My oldest son, Jack, walks the line. Literally. When walking in the hall at school, he walks head down, eyes intently fixed on the straight line of tape marking the path he is to follow. A rule follower extreme, he doesn’t dare deviate. He loves routine; loves to know what lies ahead; and loves to know what is expected of him. He understands rules are meant to protect, and firmly believes as long as everybody plays by the rules, nobody gets hurt. He has great respect for those in authority, is loyal, trustworthy and responsible. Jack is a leader; a guardian and protector of truth, and safeguard of others. I love that about him.
My youngest son, Joseph, dances, skips, weaves, etc., the line. He is more of a fly by the seat of your pants kinda guy. Joe respects routines and rules, but is willing to bend them slightly if he feels the bend may be of benefit to him and/or others. When walking the hall at school, Joseph walks head held high and twisting side to side. He doesn’t want to miss a thing, and doesn’t want anyone else to miss out either. Quite perceptive, he often thinks outside the box and is comfortable in his own skin. Joe is a leader, an encourager, an idea generator, and an advocate for living life to the fullest. I love that about him.
These are my babies. Alike and different in so many ways, but neither of any less worth. I wouldn’t change a thing about them for the world. They have so much to offer and each lead in their own unique style. One is steeped in history, tradition and practice. The other always assessing and revamping. What a blessing it is to be their mom.
I believe leadership comes in many different shapes, forms, and sizes. We may not always identify with those leading or making the rules, but we hope they have our best interests in heart and mind when doing so. Teaching your adult self, much less your children, to submit to and respect authority can be tough. Sometimes we agree wholeheartedly, and have no problem following the leader. Other times, we scratch our heads, question, and wonder if there’s a better or more beneficial way. What’s more, whether we choose to agree or to question, we too are each leaders in our own right. So, how do we even begin to know what’s correct? And, what will we tell the children?
It was a tough decision, but one bathed in prayer, faith and tears. Todd and I had to decide what was best...to agree wholeheartedly, or scratch our heads and question? To walk the line, or to weave? Either way there would be repercussions. And, either way we would lead in our own right. Two months of research and an aching desperation for divine, shouted instruction from above finally gave way to a peaceful, gentle answer.
Don’t forsake who made you or what and who I’ve called you to be.
For I created your inmost being; and I knit you together in your mother’s womb.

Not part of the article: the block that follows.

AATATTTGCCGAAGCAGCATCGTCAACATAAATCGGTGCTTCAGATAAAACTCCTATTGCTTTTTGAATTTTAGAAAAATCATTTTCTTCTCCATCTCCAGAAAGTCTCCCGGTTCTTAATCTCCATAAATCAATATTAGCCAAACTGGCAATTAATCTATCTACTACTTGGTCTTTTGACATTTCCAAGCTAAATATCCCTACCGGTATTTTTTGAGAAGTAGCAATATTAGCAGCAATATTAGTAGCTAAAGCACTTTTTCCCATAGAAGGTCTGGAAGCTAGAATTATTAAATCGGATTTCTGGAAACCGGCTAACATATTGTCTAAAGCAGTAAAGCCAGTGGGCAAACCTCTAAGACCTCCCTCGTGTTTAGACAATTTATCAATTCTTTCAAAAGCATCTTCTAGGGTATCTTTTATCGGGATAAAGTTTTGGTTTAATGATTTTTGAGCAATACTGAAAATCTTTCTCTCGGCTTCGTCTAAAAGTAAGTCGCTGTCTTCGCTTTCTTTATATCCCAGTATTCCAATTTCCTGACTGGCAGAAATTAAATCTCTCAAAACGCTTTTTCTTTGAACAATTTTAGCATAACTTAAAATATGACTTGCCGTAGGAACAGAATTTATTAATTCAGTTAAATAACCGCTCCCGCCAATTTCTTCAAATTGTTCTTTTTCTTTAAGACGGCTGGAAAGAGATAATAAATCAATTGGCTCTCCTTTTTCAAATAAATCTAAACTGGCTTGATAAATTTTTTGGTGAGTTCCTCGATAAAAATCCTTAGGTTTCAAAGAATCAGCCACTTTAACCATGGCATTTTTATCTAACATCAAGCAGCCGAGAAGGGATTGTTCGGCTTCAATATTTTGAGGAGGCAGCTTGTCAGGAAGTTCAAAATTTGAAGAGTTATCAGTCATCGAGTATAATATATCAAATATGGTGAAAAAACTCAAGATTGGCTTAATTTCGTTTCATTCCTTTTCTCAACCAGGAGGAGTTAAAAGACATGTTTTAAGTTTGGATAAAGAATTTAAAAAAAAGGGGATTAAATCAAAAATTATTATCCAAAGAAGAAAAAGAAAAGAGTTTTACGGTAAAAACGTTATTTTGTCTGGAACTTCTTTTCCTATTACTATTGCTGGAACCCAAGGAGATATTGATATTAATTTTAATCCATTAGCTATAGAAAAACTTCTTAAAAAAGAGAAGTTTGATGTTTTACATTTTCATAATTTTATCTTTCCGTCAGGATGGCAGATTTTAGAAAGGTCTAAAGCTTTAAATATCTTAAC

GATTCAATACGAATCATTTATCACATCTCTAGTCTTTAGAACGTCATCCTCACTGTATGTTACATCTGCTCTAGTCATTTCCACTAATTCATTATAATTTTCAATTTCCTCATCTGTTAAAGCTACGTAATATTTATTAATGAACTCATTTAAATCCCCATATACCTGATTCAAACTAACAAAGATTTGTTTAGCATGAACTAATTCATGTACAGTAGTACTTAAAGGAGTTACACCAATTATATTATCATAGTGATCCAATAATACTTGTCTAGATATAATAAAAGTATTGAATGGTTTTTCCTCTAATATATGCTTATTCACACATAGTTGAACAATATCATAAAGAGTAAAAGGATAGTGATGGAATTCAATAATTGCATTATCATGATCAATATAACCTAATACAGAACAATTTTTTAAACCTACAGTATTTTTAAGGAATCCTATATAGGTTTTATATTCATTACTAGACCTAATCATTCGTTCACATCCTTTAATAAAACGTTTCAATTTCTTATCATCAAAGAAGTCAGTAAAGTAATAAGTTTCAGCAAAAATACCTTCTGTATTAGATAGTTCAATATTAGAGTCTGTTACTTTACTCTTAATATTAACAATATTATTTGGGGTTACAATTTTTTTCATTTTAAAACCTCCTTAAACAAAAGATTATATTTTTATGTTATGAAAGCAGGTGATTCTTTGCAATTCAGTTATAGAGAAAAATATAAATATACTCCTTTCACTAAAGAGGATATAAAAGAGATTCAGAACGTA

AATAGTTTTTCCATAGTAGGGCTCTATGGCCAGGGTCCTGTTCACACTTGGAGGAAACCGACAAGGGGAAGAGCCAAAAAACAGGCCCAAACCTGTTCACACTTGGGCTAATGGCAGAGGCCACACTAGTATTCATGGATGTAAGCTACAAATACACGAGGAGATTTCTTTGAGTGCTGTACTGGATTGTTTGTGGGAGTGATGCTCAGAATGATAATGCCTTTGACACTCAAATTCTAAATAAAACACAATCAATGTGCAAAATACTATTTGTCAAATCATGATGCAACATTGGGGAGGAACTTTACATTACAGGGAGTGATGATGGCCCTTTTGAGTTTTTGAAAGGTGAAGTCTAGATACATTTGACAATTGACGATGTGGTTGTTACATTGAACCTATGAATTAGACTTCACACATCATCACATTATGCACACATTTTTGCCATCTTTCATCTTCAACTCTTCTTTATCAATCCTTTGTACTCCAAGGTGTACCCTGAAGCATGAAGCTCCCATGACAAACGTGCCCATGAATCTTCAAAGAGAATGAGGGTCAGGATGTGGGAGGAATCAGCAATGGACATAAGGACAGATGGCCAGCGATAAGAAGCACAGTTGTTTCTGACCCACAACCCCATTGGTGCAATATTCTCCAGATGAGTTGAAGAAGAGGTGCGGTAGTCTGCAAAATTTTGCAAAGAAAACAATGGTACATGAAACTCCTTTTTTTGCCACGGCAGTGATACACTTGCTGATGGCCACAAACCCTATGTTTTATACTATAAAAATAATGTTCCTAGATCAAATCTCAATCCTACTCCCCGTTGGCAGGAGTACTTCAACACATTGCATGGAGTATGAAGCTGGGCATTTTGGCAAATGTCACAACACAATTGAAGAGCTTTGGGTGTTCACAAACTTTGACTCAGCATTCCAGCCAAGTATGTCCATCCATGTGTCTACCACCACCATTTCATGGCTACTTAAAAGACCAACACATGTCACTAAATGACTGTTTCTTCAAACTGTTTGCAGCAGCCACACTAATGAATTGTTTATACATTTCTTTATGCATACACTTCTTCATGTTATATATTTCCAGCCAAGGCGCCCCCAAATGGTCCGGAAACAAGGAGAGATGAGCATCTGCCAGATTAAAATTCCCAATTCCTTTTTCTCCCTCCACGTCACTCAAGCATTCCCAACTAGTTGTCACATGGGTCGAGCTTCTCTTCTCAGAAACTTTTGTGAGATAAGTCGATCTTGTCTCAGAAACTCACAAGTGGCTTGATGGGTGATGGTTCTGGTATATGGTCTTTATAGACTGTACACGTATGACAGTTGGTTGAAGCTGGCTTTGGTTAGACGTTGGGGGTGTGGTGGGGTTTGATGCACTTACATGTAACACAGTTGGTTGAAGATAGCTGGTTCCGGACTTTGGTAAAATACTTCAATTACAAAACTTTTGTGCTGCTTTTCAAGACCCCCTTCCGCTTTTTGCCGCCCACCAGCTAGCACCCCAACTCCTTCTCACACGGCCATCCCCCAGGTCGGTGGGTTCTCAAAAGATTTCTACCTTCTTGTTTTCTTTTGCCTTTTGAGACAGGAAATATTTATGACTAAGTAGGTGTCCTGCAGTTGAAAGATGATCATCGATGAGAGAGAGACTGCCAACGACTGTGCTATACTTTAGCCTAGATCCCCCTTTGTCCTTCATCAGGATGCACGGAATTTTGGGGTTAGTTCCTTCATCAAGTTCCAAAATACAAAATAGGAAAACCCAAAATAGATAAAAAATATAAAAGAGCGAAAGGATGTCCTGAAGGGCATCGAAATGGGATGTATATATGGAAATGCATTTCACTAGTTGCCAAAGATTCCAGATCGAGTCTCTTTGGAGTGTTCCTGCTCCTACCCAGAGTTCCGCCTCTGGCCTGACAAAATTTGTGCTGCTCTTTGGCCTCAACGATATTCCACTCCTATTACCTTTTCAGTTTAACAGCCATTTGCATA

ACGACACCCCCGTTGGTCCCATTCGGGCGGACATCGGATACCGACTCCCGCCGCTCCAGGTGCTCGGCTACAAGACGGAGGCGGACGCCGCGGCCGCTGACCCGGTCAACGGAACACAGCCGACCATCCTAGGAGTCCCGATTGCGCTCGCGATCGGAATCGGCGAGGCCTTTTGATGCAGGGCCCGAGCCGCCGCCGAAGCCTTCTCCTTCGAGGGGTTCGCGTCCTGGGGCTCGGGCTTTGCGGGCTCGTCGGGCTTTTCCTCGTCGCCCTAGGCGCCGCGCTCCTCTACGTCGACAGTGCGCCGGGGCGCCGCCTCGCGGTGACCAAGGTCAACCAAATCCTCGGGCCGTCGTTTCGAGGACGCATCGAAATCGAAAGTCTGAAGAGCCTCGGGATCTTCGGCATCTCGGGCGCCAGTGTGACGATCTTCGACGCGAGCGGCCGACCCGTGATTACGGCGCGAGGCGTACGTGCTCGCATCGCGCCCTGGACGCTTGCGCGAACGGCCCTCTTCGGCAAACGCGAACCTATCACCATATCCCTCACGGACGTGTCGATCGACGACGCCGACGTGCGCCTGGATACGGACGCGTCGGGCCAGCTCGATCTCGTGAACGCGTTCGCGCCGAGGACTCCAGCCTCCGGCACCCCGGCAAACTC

You are fearfully and wonderfully made….by Me. (–Psalm 139:13-14)
But Lord, what will we tell the children?
Todd and I repeatedly asked this question...of Him...of ourselves. Do we tell our boys to stand up and challenge authority, or to follow the rules at all times no matter the cost? Does it always have to be one way or another? And, is one any better than the other? Can we teach ourselves (and them) to be submissive without compromise; to live in unity without conformity? How does one learn when to bend, and when to follow? Or know when to hold ‘em? When to fold ‘em? When to walk away, and when to run? (Thank you, Kenny Rogers.) Is it possible to agree to disagree, yet celebrate our differences and unite? The questions rolled over and over in our heads so much we felt like we were on a non-stop Tilt-A-Whirl. And, quite frankly I just wanted to get off before I chucked my dinner.
So, what will we tell the children?
We will tell them that their dad and their mom matter...that they themselves matter...that we all matter. And, that each one of us together and separate, alike and different in many ways, can make a difference for the Kingdom of God if we only choose to do so. For we are all, each one, fearfully and wonderfully made.
We will tell that life is full of hard decisions and…easy ones. And, that we serve a God who helps us make both. That sometimes submission and respecting the rules looks more like sacrifice than conformity. And, that sacrifice at the feet of Jesus is always more important than forsaking your call.
We will tell them that division is just as much an option as unity. And, while we may disagree with others, we can do so respectfully and prayerfully...trusting our path to God’s divine leading and healing.
We will tell them that we don’t know all the answers, but we know the One who does. And, we will tell them that we are not perfect. But, we serve a God who loves and forgives despite our sins, imperfections and missteps.
What will we tell the children?
We will tell them of Him and His love for us.
“Trust in the Lord with all your heart and lean not on your own understanding; in all your ways submit to Him, and He will make your paths straight.” – Proverbs 3:5-6